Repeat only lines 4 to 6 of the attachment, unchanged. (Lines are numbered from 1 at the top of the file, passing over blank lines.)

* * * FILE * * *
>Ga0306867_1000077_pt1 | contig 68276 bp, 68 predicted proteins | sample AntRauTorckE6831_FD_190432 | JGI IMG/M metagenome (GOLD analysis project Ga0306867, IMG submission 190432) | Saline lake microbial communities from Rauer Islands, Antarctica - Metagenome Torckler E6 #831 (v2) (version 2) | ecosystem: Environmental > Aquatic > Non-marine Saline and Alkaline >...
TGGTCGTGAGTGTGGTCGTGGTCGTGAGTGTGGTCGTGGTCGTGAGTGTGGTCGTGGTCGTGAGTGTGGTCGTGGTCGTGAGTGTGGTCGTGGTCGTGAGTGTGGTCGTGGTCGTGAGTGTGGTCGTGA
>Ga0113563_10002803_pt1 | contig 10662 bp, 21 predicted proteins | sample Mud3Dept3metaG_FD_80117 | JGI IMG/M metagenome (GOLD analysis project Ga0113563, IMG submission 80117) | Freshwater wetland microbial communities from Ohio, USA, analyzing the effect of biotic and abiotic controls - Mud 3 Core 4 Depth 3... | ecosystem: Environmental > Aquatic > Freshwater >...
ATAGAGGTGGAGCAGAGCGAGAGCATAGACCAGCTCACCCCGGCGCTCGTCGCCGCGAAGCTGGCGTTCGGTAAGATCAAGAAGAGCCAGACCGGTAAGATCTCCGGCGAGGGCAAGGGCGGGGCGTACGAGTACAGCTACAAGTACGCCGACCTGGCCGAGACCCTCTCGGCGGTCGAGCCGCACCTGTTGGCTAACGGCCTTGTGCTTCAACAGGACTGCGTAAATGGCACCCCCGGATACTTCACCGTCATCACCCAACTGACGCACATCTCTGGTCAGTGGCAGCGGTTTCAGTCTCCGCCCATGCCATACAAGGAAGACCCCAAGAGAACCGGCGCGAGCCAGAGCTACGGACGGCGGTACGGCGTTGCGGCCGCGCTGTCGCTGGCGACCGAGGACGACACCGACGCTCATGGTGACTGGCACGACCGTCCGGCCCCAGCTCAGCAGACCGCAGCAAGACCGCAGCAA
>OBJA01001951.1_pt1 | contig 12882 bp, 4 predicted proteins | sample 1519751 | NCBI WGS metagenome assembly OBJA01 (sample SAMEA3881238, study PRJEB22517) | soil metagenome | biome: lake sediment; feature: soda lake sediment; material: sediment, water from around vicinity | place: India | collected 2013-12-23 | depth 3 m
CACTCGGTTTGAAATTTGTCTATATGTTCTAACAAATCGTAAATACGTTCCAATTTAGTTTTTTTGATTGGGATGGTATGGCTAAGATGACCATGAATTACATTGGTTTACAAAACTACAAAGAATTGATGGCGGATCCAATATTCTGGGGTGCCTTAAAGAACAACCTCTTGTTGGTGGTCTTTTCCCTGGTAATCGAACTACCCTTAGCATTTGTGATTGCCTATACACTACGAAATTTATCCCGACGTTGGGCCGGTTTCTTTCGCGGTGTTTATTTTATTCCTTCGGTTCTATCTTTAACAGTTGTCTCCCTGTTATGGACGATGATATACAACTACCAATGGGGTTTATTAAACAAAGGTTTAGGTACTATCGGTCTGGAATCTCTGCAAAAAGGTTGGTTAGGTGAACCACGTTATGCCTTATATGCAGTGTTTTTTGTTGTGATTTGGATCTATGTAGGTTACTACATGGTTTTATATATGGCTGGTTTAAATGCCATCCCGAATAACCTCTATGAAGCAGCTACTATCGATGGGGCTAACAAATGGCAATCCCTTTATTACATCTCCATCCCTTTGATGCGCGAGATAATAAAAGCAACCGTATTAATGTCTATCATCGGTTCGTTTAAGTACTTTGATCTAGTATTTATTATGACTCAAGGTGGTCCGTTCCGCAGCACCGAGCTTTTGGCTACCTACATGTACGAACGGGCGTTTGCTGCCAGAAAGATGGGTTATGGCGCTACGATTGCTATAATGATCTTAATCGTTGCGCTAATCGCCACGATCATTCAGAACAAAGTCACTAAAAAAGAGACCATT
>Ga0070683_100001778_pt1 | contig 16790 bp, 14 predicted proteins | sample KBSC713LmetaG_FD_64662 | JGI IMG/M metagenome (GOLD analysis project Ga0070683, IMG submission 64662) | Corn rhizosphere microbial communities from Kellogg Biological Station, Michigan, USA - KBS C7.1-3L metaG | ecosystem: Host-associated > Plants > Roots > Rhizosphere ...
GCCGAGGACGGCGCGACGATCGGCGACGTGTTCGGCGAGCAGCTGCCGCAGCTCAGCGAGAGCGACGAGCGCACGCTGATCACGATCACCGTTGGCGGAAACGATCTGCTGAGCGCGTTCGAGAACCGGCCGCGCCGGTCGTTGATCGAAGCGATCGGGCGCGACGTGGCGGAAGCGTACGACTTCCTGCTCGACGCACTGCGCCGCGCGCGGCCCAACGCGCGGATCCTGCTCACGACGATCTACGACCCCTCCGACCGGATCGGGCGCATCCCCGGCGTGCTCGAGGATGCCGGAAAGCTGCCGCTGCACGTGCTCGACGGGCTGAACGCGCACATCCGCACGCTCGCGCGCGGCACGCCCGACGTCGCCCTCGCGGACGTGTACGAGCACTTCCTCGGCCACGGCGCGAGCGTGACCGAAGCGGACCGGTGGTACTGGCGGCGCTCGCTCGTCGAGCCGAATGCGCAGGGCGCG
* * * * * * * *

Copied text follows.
ATAGAGGTGGAGCAGAGCGAGAGCATAGACCAGCTCACCCCGGCGCTCGTCGCCGCGAAGCTGGCGTTCGGTAAGATCAAGAAGAGCCAGACCGGTAAGATCTCCGGCGAGGGCAAGGGCGGGGCGTACGAGTACAGCTACAAGTACGCCGACCTGGCCGAGACCCTCTCGGCGGTCGAGCCGCACCTGTTGGCTAACGGCCTTGTGCTTCAACAGGACTGCGTAAATGGCACCCCCGGATACTTCACCGTCATCACCCAACTGACGCACATCTCTGGTCAGTGGCAGCGGTTTCAGTCTCCGCCCATGCCATACAAGGAAGACCCCAAGAGAACCGGCGCGAGCCAGAGCTACGGACGGCGGTACGGCGTTGCGGCCGCGCTGTCGCTGGCGACCGAGGACGACACCGACGCTCATGGTGACTGGCACGACCGTCCGGCCCCAGCTCAGCAGACCGCAGCAAGACCGCAGCAA
>OBJA01001951.1_pt1 | contig 12882 bp, 4 predicted proteins | sample 1519751 | NCBI WGS metagenome assembly OBJA01 (sample SAMEA3881238, study PRJEB22517) | soil metagenome | biome: lake sediment; feature: soda lake sediment; material: sediment, water from around vicinity | place: India | collected 2013-12-23 | depth 3 m
CACTCGGTTTGAAATTTGTCTATATGTTCTAACAAATCGTAAATACGTTCCAATTTAGTTTTTTTGATTGGGATGGTATGGCTAAGATGACCATGAATTACATTGGTTTACAAAACTACAAAGAATTGATGGCGGATCCAATATTCTGGGGTGCCTTAAAGAACAACCTCTTGTTGGTGGTCTTTTCCCTGGTAATCGAACTACCCTTAGCATTTGTGATTGCCTATACACTACGAAATTTATCCCGACGTTGGGCCGGTTTCTTTCGCGGTGTTTATTTTATTCCTTCGGTTCTATCTTTAACAGTTGTCTCCCTGTTATGGACGATGATATACAACTACCAATGGGGTTTATTAAACAAAGGTTTAGGTACTATCGGTCTGGAATCTCTGCAAAAAGGTTGGTTAGGTGAACCACGTTATGCCTTATATGCAGTGTTTTTTGTTGTGATTTGGATCTATGTAGGTTACTACATGGTTTTATATATGGCTGGTTTAAATGCCATCCCGAATAACCTCTATGAAGCAGCTACTATCGATGGGGCTAACAAATGGCAATCCCTTTATTACATCTCCATCCCTTTGATGCGCGAGATAATAAAAGCAACCGTATTAATGTCTATCATCGGTTCGTTTAAGTACTTTGATCTAGTATTTATTATGACTCAAGGTGGTCCGTTCCGCAGCACCGAGCTTTTGGCTACCTACATGTACGAACGGGCGTTTGCTGCCAGAAAGATGGGTTATGGCGCTACGATTGCTATAATGATCTTAATCGTTGCGCTAATCGCCACGATCATTCAGAACAAAGTCACTAAAAAAGAGACCATT